To Be Held, Light
for & after Jericho Brown
will answer. I can say I have my man, but that’s less true
than him having me. His architectural biceps
hold my neck like it’s a broken bell. He says
it’s because of the close-cut hair, but avoids the question of skin,
like the scar is a mark I can choose to forget. He acts like I’m all loosely-
pursed lips. Like I’m something more delicate
than a boy. Girl, he says, lift your chin up so your maker can see
your face. I say my maker is a they and they see me just fine. They
of the writhing arms, they of the many heads all looking,
softly, down. Again with the question of skin—brown
or blue, and which do I think is more realistic? The realist in me says
when we die, when the world dies, we will likely not reincarnate, but
just look at the sand he & I have tracked in circles. Each question
its own reincarnation, & what to make of all these questions.
When he asks if I’m able to trust others, or myself, I say my heart
is a home made fully of lead. He says my hair indicates I cut it close.
I do. My gods have skin like waterlogged clouds. It’s all
true. They are tether & peal & the silence after it.
We are all raucous with want.
The bride could be anyone decked in crimson: jeweled, gold
chain draped from nose to temple, connected
by piercings—signs that purity can still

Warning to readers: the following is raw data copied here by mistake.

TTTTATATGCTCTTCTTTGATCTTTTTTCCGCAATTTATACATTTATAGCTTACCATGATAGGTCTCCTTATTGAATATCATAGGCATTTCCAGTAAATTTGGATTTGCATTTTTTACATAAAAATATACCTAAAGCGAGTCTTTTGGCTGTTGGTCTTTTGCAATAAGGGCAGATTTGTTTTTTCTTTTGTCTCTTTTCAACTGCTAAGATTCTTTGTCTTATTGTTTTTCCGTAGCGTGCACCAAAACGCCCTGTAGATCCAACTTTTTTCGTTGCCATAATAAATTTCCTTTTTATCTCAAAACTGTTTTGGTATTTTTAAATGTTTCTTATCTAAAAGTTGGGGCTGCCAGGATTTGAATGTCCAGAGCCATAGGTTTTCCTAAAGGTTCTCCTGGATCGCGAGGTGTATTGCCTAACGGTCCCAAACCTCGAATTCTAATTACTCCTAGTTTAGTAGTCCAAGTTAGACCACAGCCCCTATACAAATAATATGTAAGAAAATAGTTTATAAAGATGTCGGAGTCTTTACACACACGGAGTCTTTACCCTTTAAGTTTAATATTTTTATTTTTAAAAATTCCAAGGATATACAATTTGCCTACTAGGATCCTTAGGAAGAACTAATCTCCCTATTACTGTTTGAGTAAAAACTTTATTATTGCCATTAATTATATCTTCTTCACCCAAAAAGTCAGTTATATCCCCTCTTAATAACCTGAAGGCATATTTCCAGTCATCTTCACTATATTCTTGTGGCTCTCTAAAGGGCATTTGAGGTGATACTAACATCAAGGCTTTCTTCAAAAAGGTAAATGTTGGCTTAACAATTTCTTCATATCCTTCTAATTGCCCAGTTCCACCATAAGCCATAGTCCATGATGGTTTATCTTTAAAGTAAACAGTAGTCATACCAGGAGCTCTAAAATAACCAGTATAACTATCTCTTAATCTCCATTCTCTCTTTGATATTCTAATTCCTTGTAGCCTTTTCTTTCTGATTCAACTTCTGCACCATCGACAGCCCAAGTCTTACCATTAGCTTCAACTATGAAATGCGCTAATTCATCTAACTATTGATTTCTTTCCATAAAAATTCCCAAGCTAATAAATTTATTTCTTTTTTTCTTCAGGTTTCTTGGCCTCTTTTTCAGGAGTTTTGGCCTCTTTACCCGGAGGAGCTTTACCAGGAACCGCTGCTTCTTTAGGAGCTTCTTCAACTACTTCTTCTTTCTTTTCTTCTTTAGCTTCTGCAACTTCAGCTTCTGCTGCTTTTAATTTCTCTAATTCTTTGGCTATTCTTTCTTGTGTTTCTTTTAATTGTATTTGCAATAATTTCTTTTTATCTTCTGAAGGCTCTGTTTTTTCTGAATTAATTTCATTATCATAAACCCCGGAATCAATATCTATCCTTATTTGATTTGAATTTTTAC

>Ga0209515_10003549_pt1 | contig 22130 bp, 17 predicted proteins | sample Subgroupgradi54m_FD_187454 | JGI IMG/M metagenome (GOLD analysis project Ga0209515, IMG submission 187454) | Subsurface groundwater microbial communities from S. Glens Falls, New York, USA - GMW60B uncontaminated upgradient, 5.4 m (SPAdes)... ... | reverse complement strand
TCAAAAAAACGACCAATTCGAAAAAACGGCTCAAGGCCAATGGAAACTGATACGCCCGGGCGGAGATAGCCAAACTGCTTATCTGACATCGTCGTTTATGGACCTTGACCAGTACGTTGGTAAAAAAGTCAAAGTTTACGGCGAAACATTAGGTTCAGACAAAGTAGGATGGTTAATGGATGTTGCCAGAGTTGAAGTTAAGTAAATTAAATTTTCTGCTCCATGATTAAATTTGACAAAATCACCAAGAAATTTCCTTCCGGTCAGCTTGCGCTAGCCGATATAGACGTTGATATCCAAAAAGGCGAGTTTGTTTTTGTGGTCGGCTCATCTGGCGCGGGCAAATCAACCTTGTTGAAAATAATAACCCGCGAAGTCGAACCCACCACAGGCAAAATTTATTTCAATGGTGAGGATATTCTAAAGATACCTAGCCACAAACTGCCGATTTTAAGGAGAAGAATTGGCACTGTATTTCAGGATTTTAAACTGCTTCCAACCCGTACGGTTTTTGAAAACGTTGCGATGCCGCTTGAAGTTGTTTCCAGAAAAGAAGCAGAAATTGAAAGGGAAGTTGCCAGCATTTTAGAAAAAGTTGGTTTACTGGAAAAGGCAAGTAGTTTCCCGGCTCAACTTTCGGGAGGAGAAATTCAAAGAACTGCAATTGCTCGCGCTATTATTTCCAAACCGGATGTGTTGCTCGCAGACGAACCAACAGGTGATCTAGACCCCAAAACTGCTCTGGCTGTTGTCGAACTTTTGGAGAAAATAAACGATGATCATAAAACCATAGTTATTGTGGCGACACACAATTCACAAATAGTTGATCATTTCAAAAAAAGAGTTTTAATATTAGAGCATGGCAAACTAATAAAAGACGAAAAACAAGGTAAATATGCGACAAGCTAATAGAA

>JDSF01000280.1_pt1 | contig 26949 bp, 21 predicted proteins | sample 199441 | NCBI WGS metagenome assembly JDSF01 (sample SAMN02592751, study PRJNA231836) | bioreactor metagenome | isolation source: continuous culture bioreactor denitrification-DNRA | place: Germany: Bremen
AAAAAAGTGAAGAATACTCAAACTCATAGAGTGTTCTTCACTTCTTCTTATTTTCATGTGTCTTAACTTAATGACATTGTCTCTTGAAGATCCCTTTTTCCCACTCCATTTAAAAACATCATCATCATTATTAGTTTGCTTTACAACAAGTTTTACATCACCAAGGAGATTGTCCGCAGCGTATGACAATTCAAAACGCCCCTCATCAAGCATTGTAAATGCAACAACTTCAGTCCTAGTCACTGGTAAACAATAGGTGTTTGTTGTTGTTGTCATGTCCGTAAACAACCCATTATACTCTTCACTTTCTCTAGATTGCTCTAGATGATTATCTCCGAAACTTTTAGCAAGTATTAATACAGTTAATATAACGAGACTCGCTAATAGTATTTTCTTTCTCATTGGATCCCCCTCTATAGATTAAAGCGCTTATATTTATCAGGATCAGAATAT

sink in. Her henna cracks from wrinkles or wear. Girlfriends
in the audience dab at their eyes. Less important
is the man the spectacle is for. Blossoms line the thin bones
of her forearms, braceleting at the elbow, her slim
bicep cupped by an armband. Fifty-three bobby pins hold
her three-foot fake braid in place (so it stiffens,
not swooshes, not swoons) as she shuffles around the fire.
Her toes, painted for the occasion, tap the carpet
quietly as he feeds her sweets.
In the clouded lens, decked out in beads & a necklace
lined with shot glasses, her eyelids close over with lace.
The night blurs. She sings to herself
at the bar, thinking no one can hear the song
she wants the moment to be. Strobe lights flash her eyes
open. She stares: the mirrored ceiling, her inverted
reflection crowded in by glitter, by trapezoids of light
cast down. Her friends dance slowly though the beat
begs rhythm. One girl’s head on the other girl’s shoulder.
One girl’s hand on the other girl’s back.
Raena Shirali’s first book, GILT, is forthcoming in 2016 with YesYes Books, and her work has appeared in Crazyhorse, Four Way Review, Indiana Review, Muzzle Magazine, Ninth Letter, The Nervous Breakdown, Pleiades and many more. Her other honors include a 2016 Pushcart Prize, the 2014 Gulf Coast Poetry Prize, and a “Discovery” / Boston Review Poetry Prize in 2013. She currently lives in Charleston, SC, where she teaches English at College of Charleston.